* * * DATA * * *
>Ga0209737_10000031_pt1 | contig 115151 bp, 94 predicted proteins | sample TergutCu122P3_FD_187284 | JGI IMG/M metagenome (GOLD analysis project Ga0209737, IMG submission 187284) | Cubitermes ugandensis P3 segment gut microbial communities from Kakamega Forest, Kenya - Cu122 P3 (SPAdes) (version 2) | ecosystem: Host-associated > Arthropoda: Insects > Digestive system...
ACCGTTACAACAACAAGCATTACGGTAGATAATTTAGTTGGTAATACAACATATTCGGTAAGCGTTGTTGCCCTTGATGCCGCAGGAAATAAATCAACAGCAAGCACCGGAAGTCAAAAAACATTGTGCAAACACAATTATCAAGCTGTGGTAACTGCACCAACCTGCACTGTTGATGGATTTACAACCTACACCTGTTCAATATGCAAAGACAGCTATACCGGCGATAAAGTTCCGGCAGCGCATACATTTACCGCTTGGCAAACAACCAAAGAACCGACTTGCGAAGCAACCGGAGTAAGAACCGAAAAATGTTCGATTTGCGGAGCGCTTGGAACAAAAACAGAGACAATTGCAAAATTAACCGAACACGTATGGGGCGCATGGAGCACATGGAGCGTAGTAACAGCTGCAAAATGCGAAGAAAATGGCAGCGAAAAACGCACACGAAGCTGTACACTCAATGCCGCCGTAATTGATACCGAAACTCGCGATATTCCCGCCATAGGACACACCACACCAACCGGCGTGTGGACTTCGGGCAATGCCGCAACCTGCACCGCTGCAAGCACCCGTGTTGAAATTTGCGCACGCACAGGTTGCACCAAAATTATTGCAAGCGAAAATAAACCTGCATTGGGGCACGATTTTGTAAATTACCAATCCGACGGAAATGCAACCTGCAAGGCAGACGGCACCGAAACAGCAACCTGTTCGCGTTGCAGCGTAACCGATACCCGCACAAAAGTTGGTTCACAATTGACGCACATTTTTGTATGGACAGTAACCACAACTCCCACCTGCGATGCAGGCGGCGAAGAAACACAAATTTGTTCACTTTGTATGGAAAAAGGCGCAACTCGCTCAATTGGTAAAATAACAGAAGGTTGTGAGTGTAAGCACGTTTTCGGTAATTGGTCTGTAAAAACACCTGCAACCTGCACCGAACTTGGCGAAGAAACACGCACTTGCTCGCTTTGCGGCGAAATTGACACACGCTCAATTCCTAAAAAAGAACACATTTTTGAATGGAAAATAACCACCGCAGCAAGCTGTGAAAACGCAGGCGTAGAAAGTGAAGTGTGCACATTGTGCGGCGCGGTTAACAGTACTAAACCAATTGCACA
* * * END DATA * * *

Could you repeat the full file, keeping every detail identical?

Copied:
>Ga0209737_10000031_pt1 | contig 115151 bp, 94 predicted proteins | sample TergutCu122P3_FD_187284 | JGI IMG/M metagenome (GOLD analysis project Ga0209737, IMG submission 187284) | Cubitermes ugandensis P3 segment gut microbial communities from Kakamega Forest, Kenya - Cu122 P3 (SPAdes) (version 2) | ecosystem: Host-associated > Arthropoda: Insects > Digestive system...
ACCGTTACAACAACAAGCATTACGGTAGATAATTTAGTTGGTAATACAACATATTCGGTAAGCGTTGTTGCCCTTGATGCCGCAGGAAATAAATCAACAGCAAGCACCGGAAGTCAAAAAACATTGTGCAAACACAATTATCAAGCTGTGGTAACTGCACCAACCTGCACTGTTGATGGATTTACAACCTACACCTGTTCAATATGCAAAGACAGCTATACCGGCGATAAAGTTCCGGCAGCGCATACATTTACCGCTTGGCAAACAACCAAAGAACCGACTTGCGAAGCAACCGGAGTAAGAACCGAAAAATGTTCGATTTGCGGAGCGCTTGGAACAAAAACAGAGACAATTGCAAAATTAACCGAACACGTATGGGGCGCATGGAGCACATGGAGCGTAGTAACAGCTGCAAAATGCGAAGAAAATGGCAGCGAAAAACGCACACGAAGCTGTACACTCAATGCCGCCGTAATTGATACCGAAACTCGCGATATTCCCGCCATAGGACACACCACACCAACCGGCGTGTGGACTTCGGGCAATGCCGCAACCTGCACCGCTGCAAGCACCCGTGTTGAAATTTGCGCACGCACAGGTTGCACCAAAATTATTGCAAGCGAAAATAAACCTGCATTGGGGCACGATTTTGTAAATTACCAATCCGACGGAAATGCAACCTGCAAGGCAGACGGCACCGAAACAGCAACCTGTTCGCGTTGCAGCGTAACCGATACCCGCACAAAAGTTGGTTCACAATTGACGCACATTTTTGTATGGACAGTAACCACAACTCCCACCTGCGATGCAGGCGGCGAAGAAACACAAATTTGTTCACTTTGTATGGAAAAAGGCGCAACTCGCTCAATTGGTAAAATAACAGAAGGTTGTGAGTGTAAGCACGTTTTCGGTAATTGGTCTGTAAAAACACCTGCAACCTGCACCGAACTTGGCGAAGAAACACGCACTTGCTCGCTTTGCGGCGAAATTGACACACGCTCAATTCCTAAAAAAGAACACATTTTTGAATGGAAAATAACCACCGCAGCAAGCTGTGAAAACGCAGGCGTAGAAAGTGAAGTGTGCACATTGTGCGGCGCGGTTAACAGTACTAAACCAATTGCACA